Senate passes debt ceiling deal, Colorado Sens. Michael Bennet and John Hickenlooper vote yes

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David Zalubowski/AP Photo
U.S. Senator Michael Bennet, D-Colo., front, makes a point as U.S. Senator John Hickenlooper, D-Colo., looks on during a visit to a pair of buses set up as travelling clinics as part of the state’s Vaccines For All” campaign Friday, June 18, 2021, in Aurora, Colo. The buses are being used to distribute the COVID-19 vaccines to a majority of adults.

Colorado Sens. Michael Bennet and John Hickenlooper voted to pass a debt ceiling bill and avert default on the government’s debt. After passing the House Wednesday night, the Senate passed the bill 63-36 late Thursday.

“The most important part of this deal is avoiding a default. Period,” Hickenlooper said.

Like many in both chambers, there were areas where he felt the deal fell short, but hoped the bill be lead to more action. 

“We have far more to do on permitting reform if we’re going to take full advantage of the IRA’s (Inflation Reduction Act’s) boost to clean energy production and establish true energy independence. I’m ready to work with anyone to get that reform done,” Hickenlooper said.

“This bill is far from perfect– but it prevents a historic default that would have devastated the American economy,” said Bennet in a statement.

The senator, who sported a Denver Nuggets jersey heading to the chamber at the start of the vote series, has sponsored a bill to get rid of the debt ceiling, which over the years has led to heated political rhetoric and pushed the U.S. close to default.

“We cannot continue to allow politicians to weaponize the debt ceiling and hold the American economy hostage year after year," Bennet said. "It’s time for Congress to pass my bill to eliminate the debt ceiling and permanently lift the threat of default from our economy."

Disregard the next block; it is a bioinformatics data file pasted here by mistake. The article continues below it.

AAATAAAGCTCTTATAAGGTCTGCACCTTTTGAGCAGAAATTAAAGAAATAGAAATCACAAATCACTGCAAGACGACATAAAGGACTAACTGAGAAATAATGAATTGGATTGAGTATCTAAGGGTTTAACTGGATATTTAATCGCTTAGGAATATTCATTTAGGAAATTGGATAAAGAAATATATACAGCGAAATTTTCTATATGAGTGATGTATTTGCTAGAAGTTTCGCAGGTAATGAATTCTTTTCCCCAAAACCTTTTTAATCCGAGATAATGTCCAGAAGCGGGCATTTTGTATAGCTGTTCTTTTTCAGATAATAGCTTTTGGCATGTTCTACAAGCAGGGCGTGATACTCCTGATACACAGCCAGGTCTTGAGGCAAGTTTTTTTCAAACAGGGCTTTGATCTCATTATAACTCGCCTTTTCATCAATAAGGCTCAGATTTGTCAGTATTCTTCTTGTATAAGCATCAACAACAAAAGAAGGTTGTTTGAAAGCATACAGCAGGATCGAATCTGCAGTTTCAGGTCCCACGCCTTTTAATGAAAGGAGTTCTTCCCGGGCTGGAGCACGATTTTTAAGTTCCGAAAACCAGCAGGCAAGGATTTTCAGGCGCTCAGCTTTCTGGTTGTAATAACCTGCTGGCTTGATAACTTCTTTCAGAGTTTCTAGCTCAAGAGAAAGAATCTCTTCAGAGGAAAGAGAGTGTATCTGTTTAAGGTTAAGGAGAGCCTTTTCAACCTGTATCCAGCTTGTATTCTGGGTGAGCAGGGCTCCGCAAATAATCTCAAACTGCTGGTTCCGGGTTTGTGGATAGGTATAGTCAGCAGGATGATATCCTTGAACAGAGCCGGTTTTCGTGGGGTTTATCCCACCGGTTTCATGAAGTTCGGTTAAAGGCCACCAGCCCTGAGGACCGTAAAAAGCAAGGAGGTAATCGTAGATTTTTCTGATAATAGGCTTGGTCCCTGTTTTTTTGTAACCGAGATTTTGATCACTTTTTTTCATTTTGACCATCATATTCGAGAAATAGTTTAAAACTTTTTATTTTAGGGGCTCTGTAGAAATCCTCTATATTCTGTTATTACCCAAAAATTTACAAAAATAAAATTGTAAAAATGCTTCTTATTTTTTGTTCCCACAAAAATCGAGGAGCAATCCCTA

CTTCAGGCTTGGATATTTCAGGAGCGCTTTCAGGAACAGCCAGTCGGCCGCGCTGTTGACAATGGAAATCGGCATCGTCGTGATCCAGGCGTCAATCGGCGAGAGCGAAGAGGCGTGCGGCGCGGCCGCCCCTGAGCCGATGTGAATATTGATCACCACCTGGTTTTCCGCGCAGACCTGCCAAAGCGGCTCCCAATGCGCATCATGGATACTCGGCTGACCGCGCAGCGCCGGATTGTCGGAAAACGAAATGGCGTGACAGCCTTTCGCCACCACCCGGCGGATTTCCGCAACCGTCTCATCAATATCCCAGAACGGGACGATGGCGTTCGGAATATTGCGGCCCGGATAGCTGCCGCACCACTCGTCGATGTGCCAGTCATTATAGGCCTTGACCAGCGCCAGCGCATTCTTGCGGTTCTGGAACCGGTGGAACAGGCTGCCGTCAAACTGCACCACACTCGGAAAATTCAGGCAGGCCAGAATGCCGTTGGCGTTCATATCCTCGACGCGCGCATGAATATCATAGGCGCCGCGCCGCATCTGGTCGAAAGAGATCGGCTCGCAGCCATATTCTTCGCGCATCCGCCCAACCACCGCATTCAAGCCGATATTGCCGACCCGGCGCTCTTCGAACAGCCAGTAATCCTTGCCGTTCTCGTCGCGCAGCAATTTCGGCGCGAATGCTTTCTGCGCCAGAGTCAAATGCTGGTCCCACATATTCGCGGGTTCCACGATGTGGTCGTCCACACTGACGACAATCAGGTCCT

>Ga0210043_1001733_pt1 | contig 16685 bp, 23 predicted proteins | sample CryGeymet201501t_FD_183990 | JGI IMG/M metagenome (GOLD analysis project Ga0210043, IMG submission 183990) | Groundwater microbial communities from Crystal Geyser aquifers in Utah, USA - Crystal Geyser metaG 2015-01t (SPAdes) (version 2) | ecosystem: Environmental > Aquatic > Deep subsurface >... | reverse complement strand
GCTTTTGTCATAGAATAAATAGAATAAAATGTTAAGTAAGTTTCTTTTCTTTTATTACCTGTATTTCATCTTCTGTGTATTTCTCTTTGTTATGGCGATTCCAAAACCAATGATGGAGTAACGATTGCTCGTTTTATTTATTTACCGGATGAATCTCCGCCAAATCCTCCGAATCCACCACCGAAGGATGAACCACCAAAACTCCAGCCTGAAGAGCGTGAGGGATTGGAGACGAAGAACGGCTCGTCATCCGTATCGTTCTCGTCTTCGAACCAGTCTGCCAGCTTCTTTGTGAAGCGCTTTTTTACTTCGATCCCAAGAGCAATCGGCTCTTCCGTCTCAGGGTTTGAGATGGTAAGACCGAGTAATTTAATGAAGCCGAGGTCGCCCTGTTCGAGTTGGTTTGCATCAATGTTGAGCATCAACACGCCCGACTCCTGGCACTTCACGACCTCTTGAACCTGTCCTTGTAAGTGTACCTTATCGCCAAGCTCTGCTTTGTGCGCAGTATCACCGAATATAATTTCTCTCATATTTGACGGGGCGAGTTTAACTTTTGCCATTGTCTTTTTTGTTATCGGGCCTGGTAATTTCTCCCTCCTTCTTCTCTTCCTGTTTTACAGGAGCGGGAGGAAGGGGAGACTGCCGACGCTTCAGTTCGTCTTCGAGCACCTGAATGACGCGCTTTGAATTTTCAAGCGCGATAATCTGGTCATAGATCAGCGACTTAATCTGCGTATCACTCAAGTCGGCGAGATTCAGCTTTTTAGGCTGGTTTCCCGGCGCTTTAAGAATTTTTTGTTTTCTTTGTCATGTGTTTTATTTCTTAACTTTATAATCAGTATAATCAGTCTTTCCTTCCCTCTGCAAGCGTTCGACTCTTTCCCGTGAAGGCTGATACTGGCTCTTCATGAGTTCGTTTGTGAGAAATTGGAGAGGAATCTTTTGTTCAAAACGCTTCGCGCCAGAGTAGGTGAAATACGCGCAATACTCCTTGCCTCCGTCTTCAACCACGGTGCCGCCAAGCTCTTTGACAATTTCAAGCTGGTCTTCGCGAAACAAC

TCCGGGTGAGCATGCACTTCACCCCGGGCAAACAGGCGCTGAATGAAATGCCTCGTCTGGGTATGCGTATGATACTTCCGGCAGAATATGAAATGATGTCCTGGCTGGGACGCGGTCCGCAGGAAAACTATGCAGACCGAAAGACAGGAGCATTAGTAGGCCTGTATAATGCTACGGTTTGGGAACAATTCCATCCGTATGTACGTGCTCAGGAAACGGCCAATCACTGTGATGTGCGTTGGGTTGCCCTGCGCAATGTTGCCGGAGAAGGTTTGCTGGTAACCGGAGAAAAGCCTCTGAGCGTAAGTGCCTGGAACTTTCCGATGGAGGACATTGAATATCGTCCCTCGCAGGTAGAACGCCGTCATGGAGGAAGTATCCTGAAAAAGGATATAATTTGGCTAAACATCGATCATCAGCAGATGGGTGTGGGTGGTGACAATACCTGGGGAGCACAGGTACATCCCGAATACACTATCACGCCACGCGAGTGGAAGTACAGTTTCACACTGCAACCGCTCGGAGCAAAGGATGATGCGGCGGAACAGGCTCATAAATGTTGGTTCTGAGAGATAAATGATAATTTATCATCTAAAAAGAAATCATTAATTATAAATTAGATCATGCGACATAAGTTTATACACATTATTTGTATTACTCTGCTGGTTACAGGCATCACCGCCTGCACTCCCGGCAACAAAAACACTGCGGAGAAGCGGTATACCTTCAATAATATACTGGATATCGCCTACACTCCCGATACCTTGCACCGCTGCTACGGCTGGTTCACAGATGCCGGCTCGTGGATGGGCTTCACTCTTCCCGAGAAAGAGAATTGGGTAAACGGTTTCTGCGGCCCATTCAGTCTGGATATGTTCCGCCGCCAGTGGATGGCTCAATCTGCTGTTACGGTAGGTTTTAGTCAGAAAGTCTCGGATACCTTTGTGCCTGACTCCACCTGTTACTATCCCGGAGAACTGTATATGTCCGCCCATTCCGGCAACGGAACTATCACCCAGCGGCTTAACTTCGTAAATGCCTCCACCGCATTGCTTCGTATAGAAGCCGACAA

The Senate sprinted to the finish after leaders agreed to hold 11 amendment votes. But they also had to ensure that none of the amendments would pass. As Schumer noted Wednesday, the Senate can’t afford to change the bill and send it back to the House for another vote before the June 5 deadline. That’s the day the Treasury warns the United States will no longer be able to pay all its bills.

The strong bipartisan support for the bill in the House, where it passed 314-117, also helped pave the way for the bill to get through the Senate quickly. All of Colorado’s Democratic representatives voted for the bill, as did Republican Rep. Doug Lamborn. While both GOP Reps. Lauren Boebert and Ken Buck panned the bill, only Buck voted against it. Boebert missed the vote.

Many senators who opposed the bill were also resigned to the fact that it would pass and indicated they would not drag out the process.

The compromise agreement worked out by President Joe Biden and House Speaker Kevin McCarthy suspended the debt limit through Jan 1, 2025, in exchange for caps on discretionary spending over the next two years. It also instituted expanded work requirements for SNAP and TANF with permanent carve-outs for certain groups like veterans and homeless, claws back unspent COVID funds, rescinding some IRS funding and streamlining permitting for some energy projects.